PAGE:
The following major topics and subtopics were addressed by the workshop attendees to determine the top prioritized (i.e., upvoted) opportunities for collaboration:

  • eSource
    • Interoperability
    • Requirements for remote source data verification and source data review (SDV/SDR) – global privacy (e.g., GDPR)
  • Pragmatic (RWE) trials
    • Use of devices
    • Digital endpoints
    • Bayesian/Monte Carlo “virtual or decentralized” trial designs
    • Machine learning – cofactor determination

eSource – Interoperability

With the increased global use of diverse electronic health records (EHR) systems by institutions conducting healthcare and clinical research, and the rapid adoption of technology and devices that generate eSource data, interoperability across systems and with electronic data capture (EDC) systems has become a major area of interest. The summit workshop executive participants prioritized the following needs and opportunities for guidance to more effectively enable interoperability of eSource systems and data.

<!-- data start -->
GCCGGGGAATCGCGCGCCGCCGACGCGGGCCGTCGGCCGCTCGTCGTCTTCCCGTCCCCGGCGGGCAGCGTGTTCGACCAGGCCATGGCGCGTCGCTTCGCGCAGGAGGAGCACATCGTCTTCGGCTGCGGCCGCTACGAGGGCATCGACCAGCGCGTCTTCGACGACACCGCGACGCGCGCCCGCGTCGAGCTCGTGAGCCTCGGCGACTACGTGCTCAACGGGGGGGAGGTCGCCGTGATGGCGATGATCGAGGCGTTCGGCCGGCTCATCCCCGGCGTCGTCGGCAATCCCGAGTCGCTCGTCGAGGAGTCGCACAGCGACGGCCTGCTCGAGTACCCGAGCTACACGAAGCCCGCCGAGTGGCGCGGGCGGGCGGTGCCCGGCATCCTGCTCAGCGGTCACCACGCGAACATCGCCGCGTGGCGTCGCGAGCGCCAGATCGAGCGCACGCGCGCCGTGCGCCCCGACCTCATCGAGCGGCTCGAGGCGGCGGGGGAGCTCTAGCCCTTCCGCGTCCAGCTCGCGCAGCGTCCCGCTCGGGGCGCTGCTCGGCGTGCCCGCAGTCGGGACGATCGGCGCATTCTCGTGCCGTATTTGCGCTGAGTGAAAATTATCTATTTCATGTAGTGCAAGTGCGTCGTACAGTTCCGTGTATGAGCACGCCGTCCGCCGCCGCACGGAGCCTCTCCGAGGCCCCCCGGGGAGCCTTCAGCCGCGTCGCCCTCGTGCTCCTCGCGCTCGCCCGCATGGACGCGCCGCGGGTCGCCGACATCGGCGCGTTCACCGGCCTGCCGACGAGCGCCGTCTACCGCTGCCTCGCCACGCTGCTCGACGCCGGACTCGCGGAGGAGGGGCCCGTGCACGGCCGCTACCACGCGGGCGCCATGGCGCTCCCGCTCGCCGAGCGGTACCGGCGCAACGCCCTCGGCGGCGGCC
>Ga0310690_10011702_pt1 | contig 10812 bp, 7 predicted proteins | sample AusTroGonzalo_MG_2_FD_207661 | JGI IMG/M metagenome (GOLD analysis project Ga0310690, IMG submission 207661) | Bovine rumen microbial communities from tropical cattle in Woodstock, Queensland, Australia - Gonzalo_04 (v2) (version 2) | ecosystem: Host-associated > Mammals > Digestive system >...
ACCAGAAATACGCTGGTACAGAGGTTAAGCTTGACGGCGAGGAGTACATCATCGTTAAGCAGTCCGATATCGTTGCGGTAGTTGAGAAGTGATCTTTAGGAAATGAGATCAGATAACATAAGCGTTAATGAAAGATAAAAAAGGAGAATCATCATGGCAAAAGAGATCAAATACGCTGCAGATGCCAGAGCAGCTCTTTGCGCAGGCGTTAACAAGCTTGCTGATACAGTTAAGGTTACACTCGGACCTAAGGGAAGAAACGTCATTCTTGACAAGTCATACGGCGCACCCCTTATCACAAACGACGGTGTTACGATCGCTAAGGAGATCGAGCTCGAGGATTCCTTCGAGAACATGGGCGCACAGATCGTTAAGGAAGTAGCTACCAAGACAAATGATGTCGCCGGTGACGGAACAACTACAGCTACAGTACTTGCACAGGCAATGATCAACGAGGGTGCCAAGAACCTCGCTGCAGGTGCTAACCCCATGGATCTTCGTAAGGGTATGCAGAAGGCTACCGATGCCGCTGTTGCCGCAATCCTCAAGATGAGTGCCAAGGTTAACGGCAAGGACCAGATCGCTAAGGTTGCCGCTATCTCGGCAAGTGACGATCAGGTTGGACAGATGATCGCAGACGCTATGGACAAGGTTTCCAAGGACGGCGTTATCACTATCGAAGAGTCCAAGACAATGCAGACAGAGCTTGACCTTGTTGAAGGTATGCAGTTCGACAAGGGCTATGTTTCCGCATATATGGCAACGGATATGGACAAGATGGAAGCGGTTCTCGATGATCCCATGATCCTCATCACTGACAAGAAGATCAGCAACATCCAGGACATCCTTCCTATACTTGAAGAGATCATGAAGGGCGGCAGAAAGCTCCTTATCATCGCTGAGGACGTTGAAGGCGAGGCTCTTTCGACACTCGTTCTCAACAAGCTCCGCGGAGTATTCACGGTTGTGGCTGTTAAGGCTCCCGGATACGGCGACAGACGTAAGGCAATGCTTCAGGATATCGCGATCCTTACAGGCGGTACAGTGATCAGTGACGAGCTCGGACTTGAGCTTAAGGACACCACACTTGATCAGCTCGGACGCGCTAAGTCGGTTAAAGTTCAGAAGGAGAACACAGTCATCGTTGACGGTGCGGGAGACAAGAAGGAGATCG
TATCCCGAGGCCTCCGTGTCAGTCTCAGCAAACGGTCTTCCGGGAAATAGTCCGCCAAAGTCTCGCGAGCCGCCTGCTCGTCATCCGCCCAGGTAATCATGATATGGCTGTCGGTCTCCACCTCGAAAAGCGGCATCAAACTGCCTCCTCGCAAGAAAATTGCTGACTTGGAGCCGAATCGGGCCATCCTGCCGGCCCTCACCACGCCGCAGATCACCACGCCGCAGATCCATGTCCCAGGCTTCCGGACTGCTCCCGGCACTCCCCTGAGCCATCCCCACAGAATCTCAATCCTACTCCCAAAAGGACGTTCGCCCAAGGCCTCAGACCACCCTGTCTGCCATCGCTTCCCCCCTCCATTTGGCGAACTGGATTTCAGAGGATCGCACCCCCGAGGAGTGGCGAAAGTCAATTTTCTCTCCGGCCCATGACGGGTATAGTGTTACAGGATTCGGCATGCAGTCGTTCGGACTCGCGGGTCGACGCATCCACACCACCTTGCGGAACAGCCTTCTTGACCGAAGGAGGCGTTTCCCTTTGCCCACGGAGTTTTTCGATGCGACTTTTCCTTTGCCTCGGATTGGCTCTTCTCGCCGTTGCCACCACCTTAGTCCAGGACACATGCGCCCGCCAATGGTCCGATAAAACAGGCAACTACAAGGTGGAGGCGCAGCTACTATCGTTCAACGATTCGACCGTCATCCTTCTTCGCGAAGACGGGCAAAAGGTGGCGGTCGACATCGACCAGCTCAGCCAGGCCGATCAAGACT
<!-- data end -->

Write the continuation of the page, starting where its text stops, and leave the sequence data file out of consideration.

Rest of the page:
• Guidance on connectivity of EHR and digital devices to EDC, especially in real-time context
  • Guidance on remote access to electronic medical/health records (EMR/EHR), especially addressing secure interfaces, data security and the management of access within complex regions such as the European Union (EU)